Wales marks mining disasters

A memorial to all of the victims of Wales' mining disasters is being unveiled today, 100 years since the Senghenydd Colliery Disaster. 439 miners, and one rescue worker, were killed at the Universal Colliery on 14 October 1913.

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Wales pit disaster re-enacted in real-time on Twitter

A graphic real-time re-enactment of Britain's worst mining tragedy has brought the agony of the day's events to life on Twitter.

The Senghenydd colliery disaster was caused by an underground gas explosion in a sprawling mine employing more than 2,500 people near Caerphilly.

The tweeting began with the miners' journeys to work and continued through as the day's events unfolded:

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The sound of a terrific explosion echoes down the Aber Valley

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In the pit yard workmen are making stretchers & litters for the injured while undertakers draw on stocks of coffins for those beyond help

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The inspectors recommend the hot debris from the falls & fire is removed to the surface in trams. Work starts on this immediately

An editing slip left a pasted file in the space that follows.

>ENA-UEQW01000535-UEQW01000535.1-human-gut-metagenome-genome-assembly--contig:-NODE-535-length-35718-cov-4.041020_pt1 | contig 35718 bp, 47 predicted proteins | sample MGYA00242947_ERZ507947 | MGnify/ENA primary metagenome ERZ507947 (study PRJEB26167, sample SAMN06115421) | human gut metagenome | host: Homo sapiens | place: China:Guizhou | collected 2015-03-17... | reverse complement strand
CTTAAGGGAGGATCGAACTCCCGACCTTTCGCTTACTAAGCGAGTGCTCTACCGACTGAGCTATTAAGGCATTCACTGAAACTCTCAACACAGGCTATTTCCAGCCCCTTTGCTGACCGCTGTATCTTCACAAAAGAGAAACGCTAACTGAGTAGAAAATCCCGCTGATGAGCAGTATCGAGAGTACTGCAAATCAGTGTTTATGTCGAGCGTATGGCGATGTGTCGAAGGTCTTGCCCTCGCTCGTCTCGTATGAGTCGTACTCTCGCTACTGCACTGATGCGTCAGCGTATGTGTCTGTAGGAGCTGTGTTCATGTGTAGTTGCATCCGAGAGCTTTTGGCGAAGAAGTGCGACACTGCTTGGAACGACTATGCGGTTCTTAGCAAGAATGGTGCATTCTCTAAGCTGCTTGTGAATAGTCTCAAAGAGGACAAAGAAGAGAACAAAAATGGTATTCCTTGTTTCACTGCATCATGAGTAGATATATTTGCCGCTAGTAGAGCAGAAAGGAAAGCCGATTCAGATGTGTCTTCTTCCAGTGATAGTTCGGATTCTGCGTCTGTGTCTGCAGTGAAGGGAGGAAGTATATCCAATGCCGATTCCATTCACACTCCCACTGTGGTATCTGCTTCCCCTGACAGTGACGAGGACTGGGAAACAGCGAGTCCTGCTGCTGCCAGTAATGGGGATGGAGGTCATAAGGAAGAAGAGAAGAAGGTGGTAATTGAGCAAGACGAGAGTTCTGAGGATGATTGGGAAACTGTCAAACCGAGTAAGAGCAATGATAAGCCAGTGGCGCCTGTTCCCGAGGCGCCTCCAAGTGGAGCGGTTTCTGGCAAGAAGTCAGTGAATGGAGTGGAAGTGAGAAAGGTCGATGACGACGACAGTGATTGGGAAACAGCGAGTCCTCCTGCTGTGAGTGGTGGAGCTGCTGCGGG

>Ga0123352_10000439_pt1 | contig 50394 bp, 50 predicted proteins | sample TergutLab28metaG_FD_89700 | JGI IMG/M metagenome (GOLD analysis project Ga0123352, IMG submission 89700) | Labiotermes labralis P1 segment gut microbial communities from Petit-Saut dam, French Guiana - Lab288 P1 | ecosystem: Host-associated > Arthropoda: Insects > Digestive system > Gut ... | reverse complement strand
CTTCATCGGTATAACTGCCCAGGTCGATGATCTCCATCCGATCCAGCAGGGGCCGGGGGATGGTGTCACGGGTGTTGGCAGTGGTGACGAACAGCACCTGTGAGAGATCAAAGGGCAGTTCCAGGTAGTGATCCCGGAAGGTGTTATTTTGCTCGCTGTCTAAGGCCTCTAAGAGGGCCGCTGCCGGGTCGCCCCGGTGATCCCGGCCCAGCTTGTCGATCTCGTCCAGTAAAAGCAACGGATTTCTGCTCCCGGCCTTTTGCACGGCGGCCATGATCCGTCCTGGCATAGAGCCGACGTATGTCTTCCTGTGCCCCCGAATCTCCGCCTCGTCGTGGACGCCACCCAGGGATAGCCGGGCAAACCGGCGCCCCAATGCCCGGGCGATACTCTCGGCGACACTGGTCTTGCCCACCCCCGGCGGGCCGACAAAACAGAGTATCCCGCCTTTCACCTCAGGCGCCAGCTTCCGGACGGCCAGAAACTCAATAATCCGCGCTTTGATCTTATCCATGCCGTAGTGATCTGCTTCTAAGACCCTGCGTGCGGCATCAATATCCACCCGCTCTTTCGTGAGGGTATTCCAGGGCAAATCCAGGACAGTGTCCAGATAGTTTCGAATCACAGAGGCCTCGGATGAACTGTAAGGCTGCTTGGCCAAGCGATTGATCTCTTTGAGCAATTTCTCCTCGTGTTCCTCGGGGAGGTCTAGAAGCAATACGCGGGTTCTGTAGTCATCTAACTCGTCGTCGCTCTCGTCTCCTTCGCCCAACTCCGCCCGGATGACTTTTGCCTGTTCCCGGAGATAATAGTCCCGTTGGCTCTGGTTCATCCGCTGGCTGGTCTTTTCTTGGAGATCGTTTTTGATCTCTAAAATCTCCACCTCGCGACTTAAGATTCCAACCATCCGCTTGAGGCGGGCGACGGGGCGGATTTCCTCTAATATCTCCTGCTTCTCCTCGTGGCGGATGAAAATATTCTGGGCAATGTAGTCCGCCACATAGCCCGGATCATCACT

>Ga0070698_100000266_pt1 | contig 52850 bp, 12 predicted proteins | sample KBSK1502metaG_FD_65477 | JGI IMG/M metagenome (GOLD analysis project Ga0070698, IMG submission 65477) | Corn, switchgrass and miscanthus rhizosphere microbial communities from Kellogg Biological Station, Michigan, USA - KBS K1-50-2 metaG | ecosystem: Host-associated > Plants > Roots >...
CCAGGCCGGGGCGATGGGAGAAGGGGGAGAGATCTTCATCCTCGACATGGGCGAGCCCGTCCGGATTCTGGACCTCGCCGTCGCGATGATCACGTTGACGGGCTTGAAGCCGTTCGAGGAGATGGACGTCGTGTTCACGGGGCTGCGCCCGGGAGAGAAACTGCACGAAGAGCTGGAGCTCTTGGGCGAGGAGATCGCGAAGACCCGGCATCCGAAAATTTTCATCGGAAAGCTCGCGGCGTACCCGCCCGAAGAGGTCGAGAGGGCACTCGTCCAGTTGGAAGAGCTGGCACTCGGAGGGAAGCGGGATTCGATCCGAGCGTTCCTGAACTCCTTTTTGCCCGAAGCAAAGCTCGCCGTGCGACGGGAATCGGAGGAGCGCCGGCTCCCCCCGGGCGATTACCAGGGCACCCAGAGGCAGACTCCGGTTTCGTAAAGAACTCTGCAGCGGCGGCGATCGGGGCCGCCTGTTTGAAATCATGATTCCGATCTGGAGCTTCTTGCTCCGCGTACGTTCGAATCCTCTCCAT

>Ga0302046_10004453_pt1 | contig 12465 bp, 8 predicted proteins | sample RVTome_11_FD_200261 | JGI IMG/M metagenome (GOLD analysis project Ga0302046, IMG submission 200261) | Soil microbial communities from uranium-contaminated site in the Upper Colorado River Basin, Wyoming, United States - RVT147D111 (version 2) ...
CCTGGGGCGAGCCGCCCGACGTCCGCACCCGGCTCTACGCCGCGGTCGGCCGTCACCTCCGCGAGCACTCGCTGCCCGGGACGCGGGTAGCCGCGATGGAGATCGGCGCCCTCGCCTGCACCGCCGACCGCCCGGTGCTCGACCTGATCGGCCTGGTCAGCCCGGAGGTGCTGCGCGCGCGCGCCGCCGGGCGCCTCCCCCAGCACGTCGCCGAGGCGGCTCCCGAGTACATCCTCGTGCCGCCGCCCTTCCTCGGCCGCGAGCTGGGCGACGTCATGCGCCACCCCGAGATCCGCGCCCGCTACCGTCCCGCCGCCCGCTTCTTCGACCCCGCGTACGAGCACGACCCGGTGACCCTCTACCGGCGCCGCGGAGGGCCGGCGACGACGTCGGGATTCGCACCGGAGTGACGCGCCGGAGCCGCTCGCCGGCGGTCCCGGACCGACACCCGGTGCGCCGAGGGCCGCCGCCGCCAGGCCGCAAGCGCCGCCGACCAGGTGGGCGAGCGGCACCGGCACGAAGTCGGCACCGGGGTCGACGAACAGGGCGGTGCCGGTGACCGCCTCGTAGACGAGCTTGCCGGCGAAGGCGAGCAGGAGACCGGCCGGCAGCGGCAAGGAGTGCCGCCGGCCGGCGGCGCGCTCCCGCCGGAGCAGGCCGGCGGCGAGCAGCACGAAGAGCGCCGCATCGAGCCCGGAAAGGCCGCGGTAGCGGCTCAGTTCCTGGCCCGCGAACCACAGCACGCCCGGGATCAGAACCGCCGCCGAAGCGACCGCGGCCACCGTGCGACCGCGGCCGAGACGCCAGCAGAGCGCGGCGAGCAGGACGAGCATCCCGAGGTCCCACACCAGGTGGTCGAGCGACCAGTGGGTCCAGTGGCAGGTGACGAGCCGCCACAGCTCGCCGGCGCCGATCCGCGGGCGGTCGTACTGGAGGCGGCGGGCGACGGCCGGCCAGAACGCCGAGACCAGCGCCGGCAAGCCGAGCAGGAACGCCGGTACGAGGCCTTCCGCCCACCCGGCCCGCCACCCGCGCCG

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Wales

National Mining Memorial 100 years after Senghenydd

A memorial to all of the victims of Wales' mining disasters will be unveiled today, 100 years to the day since the Senghenydd Colliery Disaster.

439 miners, and one rescue worker, were killed at the Universal Colliery in Senghenydd on 14 October 1913.

The explosion at Senghenydd in 1913 remains the UK's worst mining disaster.

The Wales National Mining Memorial and Gardens will be unveiled in Senghenydd at lunchtime.

It features a path, with tiles each dedicated to the 198 mining disasters that have happened across Wales.

More than 5,000 people have died in those disaster over the last 250 years; more than 1,000 in the last 100 years.

The memorial includes a bronze statue, showing a rescue worker coming to the aid of a survivor after a mining disaster.

There is also a tile acknowledging the lives lost in other mining explosions and tragedies, and mining-related illness.

This tile includes a reference to the four victims of the Gleision disaster, in 2011, with the hope that it will be the last such tragedy.

A wall of remembrance will also mention all of the men who died at the two Senghenydd disasters, in 1913 and 1901.

This photograph shows rescue workers returning from the Universal Colliery in Senghenydd, 100 years ago.

The day of commemoration will begin with the sounding of the original Universal Colliery pit hooter, which will ring out down the Aber Valley at 8.10am, as it did 100 years ago.

It will end with evening tributes, including lantern parade and a memorial service.

Visit the Aber Valley Heritage website for more information

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